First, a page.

Persistence over time does the trick — you need to learn to scale your human touch.
23. Misty McPadden, Co-Founder of PodJam.TV
I have two tips that have helped me build my community on social media.
Connecting people is one. Instead of just promoting myself and things I love, introducing people within my network is a great way to build relationships.
It’s really important if you want to build your community on social media. For the people who follow us, my husband and I make sure that we share inspiring stories from people that have helped us grow personally and in business through our blog and podcast.
We focus on their stories with the goal of helping others and adding value to the community in the process.
I also believe social media is not meant to be a popularity contest. Don’t make the mistake of thinking Twitter, Facebook or Google+ is a numbers game.
It is not the number of followers or fans you have that matters, it is the quality of sharing and interaction that is really important. I am not saying having a lot of followers isn’t good, it’s just not the most important priority.
The quality of your interactions and your ability to build meaningful and lasting relationships is really the key to building community through social media.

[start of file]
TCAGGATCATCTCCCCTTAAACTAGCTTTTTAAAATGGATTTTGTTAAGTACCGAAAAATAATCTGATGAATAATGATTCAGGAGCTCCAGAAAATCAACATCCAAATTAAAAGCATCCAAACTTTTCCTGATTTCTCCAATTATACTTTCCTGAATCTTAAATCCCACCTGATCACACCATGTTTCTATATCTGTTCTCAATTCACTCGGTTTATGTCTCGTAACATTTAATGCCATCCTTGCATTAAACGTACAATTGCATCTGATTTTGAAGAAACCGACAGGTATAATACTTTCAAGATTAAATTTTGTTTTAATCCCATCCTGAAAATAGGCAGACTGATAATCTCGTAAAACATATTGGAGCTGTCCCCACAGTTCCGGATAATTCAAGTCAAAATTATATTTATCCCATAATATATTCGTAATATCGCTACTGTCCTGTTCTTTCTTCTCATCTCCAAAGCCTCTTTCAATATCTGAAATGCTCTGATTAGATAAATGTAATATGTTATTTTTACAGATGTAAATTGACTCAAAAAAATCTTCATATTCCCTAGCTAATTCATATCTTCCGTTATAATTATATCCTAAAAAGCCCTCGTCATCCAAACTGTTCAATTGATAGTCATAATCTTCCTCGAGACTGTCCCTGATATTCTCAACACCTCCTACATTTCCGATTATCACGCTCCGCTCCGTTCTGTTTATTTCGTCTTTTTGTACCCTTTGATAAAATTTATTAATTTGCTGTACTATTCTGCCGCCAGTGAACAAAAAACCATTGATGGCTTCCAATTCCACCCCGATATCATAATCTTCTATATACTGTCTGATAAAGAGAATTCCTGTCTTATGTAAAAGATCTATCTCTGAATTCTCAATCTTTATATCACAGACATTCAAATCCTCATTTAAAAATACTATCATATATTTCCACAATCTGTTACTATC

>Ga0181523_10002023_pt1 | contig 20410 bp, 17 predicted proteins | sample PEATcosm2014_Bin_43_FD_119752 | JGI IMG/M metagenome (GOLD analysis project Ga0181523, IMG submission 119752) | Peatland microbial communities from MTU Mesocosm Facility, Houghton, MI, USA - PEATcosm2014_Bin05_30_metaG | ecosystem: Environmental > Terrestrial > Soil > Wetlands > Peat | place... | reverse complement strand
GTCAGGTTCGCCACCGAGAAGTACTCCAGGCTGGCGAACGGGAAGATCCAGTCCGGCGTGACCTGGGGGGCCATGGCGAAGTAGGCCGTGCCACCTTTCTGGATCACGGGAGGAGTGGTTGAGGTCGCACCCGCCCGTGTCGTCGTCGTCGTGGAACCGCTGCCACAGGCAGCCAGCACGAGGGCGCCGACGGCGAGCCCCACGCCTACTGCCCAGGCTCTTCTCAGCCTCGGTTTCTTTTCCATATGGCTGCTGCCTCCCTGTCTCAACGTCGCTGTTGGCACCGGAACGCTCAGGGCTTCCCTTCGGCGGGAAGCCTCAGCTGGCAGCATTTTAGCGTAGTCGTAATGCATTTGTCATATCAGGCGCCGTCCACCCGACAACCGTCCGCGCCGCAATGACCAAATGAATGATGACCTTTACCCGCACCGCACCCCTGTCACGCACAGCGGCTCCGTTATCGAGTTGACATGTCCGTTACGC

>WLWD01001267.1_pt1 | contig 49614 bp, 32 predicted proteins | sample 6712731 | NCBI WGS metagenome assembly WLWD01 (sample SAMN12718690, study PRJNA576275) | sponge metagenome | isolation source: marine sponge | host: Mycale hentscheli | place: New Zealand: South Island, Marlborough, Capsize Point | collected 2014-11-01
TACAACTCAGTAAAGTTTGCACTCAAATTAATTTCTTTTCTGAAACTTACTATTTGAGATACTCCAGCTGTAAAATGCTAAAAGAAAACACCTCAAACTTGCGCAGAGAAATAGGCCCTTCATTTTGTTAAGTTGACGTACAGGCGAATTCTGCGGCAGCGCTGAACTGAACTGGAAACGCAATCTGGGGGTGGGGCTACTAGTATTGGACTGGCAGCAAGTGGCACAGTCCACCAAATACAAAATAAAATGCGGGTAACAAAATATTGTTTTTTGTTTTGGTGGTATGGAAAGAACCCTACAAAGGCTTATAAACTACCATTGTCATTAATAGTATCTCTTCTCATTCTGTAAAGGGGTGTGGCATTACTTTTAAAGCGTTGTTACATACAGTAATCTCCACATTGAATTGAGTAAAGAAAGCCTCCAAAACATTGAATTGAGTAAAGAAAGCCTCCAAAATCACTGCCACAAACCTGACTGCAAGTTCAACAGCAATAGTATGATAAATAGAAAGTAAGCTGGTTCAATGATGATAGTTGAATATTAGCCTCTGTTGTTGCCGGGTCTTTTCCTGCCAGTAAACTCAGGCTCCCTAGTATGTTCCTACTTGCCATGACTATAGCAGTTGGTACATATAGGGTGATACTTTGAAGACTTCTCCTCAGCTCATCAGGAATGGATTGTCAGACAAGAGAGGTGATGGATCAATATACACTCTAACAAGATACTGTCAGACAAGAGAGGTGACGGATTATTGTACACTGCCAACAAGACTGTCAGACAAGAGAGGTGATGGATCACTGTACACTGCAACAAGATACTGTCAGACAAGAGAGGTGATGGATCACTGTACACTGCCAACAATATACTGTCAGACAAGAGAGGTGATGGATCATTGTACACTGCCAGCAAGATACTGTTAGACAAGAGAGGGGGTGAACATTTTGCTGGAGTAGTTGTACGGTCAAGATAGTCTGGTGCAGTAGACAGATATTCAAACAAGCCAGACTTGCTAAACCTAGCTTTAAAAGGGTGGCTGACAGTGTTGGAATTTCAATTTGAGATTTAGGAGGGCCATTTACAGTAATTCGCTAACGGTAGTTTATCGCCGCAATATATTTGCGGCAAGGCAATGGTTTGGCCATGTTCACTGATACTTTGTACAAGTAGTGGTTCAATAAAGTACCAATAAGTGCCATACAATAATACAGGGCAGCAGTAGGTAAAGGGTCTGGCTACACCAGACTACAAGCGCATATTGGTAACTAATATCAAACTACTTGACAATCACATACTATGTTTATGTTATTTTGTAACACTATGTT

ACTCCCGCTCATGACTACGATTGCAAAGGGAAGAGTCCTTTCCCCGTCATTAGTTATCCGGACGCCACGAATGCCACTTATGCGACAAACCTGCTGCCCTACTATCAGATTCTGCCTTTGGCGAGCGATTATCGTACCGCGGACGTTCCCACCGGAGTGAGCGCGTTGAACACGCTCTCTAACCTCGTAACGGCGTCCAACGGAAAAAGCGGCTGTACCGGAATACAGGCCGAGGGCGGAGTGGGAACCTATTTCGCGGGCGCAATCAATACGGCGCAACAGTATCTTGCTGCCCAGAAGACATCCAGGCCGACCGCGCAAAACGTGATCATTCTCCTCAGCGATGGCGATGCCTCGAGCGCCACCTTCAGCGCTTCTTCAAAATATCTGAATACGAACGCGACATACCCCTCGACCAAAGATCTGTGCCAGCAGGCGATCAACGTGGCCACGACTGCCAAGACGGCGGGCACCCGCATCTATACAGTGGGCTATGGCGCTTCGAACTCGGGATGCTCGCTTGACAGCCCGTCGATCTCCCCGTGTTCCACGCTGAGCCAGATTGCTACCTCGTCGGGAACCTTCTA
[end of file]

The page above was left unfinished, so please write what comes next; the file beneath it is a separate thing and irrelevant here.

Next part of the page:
24. Ali Mostofian, CEO at Orange Marketing
How to build a community on social media… well, first it must be something you’re really interested in!
Something you understand and you care about. If it’s not, you have to learn first and do some research!
You must know about your audience and how to talk to them. Another thing is that you’ll need time and have to be patient!
I’ve built my personal connections over about 4 years over different channels like Twitter, Facebook, LinkedIn and Google+, and this helps me to share and build new communities and win more members, readers or followers!
Another thing is the collaboration with amazing people you know and who share interests with you. Together you will have different views on things and different personalities will help to make a better job because communities are about people!
At the end, all you need is to inspire and enchant people to build an amazing community!
25. Dennis Heenan, Founder of Fat Burning Nation
Utilizing social media is one of the most important aspects to building a strong community, especially on Facebook. When trying to build a community, why send people somewhere other than where the party is already at?
If you want more engagement and a rocking community, I highly recommend running your forums and memberships right there on the Facebook platform. This is where your fans spend the majority of their time and it makes it easier for them to show support, comment, and share your content.
Facebook has been by far the best place to run a membership or forum in my business. You simply cannot beat it!
I can’t put into words how much I appreciate all the great people above who took part in this article!
Taking time out of their busy schedules to share their best tips & connecting with our community of readers here — such a gift for us!
So please share this post or forward it to a friend.
But before you do that, let me know your ideas in the comments below!
What do you think is the best way to build a community of raving fans?
Who knows, maybe I’ll write about your tips next. 🙂